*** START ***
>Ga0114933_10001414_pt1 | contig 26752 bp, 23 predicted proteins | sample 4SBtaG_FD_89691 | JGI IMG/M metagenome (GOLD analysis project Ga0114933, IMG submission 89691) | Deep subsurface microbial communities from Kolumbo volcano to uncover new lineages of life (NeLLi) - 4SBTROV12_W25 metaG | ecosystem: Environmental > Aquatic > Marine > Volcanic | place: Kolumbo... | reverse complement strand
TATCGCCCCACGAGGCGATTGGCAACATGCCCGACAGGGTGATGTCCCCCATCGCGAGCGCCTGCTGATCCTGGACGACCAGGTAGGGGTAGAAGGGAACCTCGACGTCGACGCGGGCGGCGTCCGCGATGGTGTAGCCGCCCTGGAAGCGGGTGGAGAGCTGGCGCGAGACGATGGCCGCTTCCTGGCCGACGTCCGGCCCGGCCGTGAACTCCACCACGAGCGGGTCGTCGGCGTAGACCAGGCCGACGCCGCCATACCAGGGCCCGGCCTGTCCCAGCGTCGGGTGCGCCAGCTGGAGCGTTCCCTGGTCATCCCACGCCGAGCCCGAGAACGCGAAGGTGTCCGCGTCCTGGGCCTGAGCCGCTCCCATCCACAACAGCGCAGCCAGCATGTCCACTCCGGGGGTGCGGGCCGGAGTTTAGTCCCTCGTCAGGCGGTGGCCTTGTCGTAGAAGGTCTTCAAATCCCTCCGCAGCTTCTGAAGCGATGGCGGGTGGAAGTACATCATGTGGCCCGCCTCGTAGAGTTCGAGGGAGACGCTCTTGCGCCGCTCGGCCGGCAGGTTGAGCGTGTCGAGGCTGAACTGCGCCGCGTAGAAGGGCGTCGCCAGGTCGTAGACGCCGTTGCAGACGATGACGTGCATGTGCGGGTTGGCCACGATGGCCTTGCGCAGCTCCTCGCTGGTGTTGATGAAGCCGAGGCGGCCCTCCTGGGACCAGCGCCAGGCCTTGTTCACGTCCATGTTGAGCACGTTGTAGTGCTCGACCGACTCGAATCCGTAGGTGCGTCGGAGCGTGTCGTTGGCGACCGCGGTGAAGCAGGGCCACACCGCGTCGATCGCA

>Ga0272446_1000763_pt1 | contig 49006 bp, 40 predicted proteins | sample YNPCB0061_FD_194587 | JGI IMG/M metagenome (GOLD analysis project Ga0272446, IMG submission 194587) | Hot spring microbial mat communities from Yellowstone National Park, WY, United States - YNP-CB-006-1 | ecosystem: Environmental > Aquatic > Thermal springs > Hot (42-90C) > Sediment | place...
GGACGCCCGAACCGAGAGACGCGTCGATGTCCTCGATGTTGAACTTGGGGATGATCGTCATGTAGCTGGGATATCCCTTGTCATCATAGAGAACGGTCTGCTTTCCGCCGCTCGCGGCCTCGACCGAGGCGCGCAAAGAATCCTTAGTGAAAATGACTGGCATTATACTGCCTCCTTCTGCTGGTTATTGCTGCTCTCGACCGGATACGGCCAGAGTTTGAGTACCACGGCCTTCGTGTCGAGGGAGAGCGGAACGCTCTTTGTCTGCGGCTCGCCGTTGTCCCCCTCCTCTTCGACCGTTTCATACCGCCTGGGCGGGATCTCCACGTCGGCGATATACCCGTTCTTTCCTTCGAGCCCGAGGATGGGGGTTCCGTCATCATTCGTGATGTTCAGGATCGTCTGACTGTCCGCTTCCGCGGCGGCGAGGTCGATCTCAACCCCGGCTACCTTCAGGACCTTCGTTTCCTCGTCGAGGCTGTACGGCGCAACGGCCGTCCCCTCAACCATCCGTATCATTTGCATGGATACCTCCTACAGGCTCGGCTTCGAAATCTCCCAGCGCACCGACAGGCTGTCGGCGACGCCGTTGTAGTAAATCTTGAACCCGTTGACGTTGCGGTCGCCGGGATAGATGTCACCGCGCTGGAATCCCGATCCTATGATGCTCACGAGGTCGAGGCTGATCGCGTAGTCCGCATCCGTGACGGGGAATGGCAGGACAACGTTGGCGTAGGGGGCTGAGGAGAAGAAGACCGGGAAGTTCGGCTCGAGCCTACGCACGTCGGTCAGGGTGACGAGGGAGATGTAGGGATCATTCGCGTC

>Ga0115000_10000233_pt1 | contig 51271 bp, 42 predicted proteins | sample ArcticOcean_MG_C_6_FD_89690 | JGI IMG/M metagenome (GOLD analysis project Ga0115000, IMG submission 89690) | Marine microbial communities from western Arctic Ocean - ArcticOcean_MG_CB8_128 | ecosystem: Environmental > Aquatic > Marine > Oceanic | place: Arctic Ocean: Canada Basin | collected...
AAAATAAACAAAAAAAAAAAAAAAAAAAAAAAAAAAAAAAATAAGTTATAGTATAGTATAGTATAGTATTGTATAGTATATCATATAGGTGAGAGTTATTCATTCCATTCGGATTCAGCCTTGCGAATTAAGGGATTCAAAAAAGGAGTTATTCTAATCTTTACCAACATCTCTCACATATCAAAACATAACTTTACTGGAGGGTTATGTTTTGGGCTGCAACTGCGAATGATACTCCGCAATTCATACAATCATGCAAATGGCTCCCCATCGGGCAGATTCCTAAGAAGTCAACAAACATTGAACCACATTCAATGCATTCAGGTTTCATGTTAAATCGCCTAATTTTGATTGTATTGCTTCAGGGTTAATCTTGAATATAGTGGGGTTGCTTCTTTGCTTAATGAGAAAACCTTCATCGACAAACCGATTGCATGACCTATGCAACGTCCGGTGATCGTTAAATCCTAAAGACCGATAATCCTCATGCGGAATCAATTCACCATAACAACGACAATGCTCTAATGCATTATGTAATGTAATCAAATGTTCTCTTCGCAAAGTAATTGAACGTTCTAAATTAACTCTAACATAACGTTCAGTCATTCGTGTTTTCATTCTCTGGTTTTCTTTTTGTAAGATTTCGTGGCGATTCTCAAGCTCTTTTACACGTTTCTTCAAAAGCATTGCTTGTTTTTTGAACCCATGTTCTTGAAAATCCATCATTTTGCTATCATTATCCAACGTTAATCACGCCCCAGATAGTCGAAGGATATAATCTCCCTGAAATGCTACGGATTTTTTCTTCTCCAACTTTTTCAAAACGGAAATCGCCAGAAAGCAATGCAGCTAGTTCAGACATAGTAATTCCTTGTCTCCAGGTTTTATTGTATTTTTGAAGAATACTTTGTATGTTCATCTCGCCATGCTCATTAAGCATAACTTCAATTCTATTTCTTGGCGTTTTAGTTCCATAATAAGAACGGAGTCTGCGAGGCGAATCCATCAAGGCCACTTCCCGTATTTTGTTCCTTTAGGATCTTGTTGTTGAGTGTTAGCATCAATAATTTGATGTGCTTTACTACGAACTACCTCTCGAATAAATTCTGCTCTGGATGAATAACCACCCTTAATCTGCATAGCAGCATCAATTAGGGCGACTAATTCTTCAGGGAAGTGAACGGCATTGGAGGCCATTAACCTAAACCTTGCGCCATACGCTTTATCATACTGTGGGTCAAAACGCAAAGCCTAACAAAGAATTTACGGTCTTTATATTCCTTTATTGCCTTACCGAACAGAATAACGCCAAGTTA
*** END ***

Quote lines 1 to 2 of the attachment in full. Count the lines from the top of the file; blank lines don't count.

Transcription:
>Ga0114933_10001414_pt1 | contig 26752 bp, 23 predicted proteins | sample 4SBtaG_FD_89691 | JGI IMG/M metagenome (GOLD analysis project Ga0114933, IMG submission 89691) | Deep subsurface microbial communities from Kolumbo volcano to uncover new lineages of life (NeLLi) - 4SBTROV12_W25 metaG | ecosystem: Environmental > Aquatic > Marine > Volcanic | place: Kolumbo... | reverse complement strand
TATCGCCCCACGAGGCGATTGGCAACATGCCCGACAGGGTGATGTCCCCCATCGCGAGCGCCTGCTGATCCTGGACGACCAGGTAGGGGTAGAAGGGAACCTCGACGTCGACGCGGGCGGCGTCCGCGATGGTGTAGCCGCCCTGGAAGCGGGTGGAGAGCTGGCGCGAGACGATGGCCGCTTCCTGGCCGACGTCCGGCCCGGCCGTGAACTCCACCACGAGCGGGTCGTCGGCGTAGACCAGGCCGACGCCGCCATACCAGGGCCCGGCCTGTCCCAGCGTCGGGTGCGCCAGCTGGAGCGTTCCCTGGTCATCCCACGCCGAGCCCGAGAACGCGAAGGTGTCCGCGTCCTGGGCCTGAGCCGCTCCCATCCACAACAGCGCAGCCAGCATGTCCACTCCGGGGGTGCGGGCCGGAGTTTAGTCCCTCGTCAGGCGGTGGCCTTGTCGTAGAAGGTCTTCAAATCCCTCCGCAGCTTCTGAAGCGATGGCGGGTGGAAGTACATCATGTGGCCCGCCTCGTAGAGTTCGAGGGAGACGCTCTTGCGCCGCTCGGCCGGCAGGTTGAGCGTGTCGAGGCTGAACTGCGCCGCGTAGAAGGGCGTCGCCAGGTCGTAGACGCCGTTGCAGACGATGACGTGCATGTGCGGGTTGGCCACGATGGCCTTGCGCAGCTCCTCGCTGGTGTTGATGAAGCCGAGGCGGCCCTCCTGGGACCAGCGCCAGGCCTTGTTCACGTCCATGTTGAGCACGTTGTAGTGCTCGACCGACTCGAATCCGTAGGTGCGTCGGAGCGTGTCGTTGGCGACCGCGGTGAAGCAGGGCCACACCGCGTCGATCGCA